The last two days have been an extraordinary journey to the ruins of the Churches of Revelation named by St. John the Divine in Revelation chapters 2 and 3.
We began with a short drive through the lovely Lycus Valley, visiting Hierapolis and Laodicea.
These two cities and Colossae were famously pastored by Epaphras, commended for his ministry in Paul’s letter to the Colossian church. Laodicea provided an amazing view of all three communities. While Colossae, destroyed centuries ago by an earthquake, remains unexcavated, Hierapolis and Laodicea have been spectacularly unearthed and restored.
A likely tradition holds that Philip the apostle, who famously said to Jesus, “Lord, show us the Father,” ministered and was martyred in Hierapolis around 80 AD. We read scripture and prayed before the recently unearthed Martyrium of St. Philip, which sits atop a high hill overlooking a large Roman bath and the ruins of what was once a stunning destination community.
At Laodicea, a short six miles from Hierapolis, we read Revelation 3.14-22 and walked through an active archeological dig, learning about a city renowned as a banking center, eye-care hub, and fine clothing producer which was rebuked as ‘poor, blind, and naked’ by John (Revelation 3).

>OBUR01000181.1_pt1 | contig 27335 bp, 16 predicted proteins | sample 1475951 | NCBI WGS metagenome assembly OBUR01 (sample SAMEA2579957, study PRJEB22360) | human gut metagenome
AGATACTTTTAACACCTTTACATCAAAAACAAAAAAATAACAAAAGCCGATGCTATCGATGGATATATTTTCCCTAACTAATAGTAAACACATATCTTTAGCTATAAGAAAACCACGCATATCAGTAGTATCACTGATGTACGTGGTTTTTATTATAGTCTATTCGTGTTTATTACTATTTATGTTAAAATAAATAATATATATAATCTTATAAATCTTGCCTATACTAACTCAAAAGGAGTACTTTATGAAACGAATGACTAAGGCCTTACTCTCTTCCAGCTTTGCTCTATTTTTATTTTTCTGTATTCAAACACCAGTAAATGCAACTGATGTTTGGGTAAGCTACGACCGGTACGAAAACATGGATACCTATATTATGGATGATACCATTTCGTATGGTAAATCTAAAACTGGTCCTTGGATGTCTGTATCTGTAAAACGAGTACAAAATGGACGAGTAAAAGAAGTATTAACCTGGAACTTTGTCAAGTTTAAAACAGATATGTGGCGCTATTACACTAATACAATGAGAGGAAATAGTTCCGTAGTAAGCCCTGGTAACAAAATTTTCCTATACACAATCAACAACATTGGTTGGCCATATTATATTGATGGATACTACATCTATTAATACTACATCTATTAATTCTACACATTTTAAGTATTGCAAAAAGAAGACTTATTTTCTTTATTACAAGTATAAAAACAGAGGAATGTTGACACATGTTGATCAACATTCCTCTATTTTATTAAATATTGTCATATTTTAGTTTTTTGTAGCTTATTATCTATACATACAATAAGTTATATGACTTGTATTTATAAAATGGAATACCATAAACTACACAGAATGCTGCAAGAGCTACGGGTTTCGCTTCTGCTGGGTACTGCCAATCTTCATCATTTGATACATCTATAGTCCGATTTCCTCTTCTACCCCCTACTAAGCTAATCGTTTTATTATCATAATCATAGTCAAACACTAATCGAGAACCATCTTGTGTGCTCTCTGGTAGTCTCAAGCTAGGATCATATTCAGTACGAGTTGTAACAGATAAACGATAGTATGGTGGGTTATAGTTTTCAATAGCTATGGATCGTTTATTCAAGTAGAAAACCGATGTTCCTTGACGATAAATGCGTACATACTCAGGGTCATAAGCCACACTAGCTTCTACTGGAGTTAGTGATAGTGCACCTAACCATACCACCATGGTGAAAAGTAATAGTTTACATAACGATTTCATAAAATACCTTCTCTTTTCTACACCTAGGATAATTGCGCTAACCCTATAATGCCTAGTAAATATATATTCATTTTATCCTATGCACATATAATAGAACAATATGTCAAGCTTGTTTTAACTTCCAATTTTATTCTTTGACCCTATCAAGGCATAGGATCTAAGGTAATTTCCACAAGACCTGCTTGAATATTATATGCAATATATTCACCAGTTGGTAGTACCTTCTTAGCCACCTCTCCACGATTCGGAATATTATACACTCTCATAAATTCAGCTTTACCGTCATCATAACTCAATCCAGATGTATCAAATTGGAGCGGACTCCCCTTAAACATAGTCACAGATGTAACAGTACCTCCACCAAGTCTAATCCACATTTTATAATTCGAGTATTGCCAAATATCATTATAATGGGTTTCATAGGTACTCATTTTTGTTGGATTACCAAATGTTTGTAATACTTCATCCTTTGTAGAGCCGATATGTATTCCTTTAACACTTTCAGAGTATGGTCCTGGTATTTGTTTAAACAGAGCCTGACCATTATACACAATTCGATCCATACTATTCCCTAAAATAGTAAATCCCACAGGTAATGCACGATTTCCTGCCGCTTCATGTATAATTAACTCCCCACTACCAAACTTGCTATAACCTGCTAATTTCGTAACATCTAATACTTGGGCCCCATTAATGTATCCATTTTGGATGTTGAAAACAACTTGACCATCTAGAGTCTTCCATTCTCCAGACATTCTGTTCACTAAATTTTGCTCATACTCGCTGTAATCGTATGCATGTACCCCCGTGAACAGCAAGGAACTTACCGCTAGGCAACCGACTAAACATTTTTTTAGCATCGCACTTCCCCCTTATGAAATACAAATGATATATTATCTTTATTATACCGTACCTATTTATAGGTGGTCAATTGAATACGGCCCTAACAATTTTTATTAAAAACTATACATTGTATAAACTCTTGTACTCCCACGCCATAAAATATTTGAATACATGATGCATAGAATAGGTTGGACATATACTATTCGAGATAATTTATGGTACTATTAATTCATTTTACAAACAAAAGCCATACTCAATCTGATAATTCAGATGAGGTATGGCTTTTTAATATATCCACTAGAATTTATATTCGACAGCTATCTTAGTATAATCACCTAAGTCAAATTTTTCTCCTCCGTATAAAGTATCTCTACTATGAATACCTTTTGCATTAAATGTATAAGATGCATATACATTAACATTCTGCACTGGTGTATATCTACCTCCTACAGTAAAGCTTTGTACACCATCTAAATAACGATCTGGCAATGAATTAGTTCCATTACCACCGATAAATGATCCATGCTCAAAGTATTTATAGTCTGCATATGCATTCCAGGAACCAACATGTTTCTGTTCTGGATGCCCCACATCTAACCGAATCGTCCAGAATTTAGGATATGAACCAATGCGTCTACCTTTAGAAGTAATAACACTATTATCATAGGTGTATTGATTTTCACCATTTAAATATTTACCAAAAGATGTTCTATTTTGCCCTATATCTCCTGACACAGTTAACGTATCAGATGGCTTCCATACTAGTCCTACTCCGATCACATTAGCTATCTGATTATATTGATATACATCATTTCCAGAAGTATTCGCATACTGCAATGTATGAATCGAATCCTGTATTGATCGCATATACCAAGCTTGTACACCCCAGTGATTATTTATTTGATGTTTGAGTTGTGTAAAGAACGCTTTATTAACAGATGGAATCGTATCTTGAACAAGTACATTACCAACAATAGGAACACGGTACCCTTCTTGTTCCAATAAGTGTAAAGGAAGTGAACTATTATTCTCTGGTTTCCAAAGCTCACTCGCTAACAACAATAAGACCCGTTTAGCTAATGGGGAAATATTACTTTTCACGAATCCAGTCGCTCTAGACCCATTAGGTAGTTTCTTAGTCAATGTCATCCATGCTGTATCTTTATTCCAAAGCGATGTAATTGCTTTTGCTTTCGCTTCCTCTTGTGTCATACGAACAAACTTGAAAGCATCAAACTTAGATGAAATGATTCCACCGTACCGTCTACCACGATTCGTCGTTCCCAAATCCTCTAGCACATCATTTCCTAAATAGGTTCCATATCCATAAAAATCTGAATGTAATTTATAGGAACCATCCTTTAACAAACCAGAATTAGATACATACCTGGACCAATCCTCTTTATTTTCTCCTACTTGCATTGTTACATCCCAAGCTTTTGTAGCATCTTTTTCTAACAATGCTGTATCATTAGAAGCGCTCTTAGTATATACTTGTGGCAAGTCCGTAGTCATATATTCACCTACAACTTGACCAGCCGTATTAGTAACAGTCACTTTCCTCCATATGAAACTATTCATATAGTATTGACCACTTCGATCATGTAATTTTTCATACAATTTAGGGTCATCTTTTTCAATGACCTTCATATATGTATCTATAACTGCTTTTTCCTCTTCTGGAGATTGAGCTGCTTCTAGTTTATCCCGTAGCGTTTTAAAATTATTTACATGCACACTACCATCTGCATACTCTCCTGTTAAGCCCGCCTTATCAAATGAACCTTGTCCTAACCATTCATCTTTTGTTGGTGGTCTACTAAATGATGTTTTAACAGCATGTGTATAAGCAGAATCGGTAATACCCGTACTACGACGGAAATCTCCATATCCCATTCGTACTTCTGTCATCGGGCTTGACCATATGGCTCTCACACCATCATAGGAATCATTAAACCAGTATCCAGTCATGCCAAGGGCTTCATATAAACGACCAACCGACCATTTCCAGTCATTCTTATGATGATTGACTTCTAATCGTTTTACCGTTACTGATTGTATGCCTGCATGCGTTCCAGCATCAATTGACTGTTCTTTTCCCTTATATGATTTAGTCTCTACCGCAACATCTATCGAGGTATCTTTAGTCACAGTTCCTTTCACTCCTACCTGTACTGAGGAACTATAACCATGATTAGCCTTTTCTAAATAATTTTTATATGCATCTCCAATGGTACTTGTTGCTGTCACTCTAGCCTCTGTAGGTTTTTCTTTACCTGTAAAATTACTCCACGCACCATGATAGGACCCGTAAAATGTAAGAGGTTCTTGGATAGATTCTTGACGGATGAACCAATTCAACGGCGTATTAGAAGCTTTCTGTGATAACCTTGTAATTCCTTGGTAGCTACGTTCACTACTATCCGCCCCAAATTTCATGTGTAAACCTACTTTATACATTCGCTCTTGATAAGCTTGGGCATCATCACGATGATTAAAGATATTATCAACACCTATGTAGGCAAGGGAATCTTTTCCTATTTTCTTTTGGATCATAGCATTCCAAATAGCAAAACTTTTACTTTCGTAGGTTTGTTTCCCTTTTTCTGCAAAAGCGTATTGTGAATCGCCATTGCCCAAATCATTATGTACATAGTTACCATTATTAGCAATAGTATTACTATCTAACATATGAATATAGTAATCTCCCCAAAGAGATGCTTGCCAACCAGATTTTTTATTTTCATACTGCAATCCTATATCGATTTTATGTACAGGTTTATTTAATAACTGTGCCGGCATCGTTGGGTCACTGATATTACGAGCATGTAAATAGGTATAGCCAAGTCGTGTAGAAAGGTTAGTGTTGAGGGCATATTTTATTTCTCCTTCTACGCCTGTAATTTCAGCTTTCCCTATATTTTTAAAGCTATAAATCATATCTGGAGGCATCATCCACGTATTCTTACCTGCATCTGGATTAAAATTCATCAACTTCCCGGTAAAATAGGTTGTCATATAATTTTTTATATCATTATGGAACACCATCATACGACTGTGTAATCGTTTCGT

Throughout a long but exhilarating day, we visited a succession of Cities of Revelation, reading the appropriate passages and praying along the way. Thyatira, Philadelphia, and Sardis were very different but powerful stops which completed a full day. The presence of a church adjacent to the remains of the amazing Temple of Artemis, in particular, was a reminder of the sacrificial faithfulness of the Early Church.
On the tenth we celebrated Clyde Beaty’s birthday and traveled to Miletus.
Miletus, which boasted 100,000 residents six hundred years before the birth of Christ, was an amazing site. We gathered in the 25,000-seat auditorium while Paul’s farewell address, delivered in Miletus over 1900 years ago, was read from a particular spot.
The acoustics were unbelievable. Our pilgrims could hear clearly Acts 20 read softly from over twenty yards away. Paul’s stirring words to the Church in Asia Minor were very moving.
After a delicious lunch, we walked through the Temple of Apollo at Didyma, where the oracle offered direction and advice to countless people from many kingdoms for many centuries before the conversion to Christ of Constantine the Great in the fourth century.
We returned to the extremely comfortable Doubletree Hotel at Kusadasi for fellowship, a delicious dinner, and a good night’s sleep.
First Photo: Arch at Church of St. Philip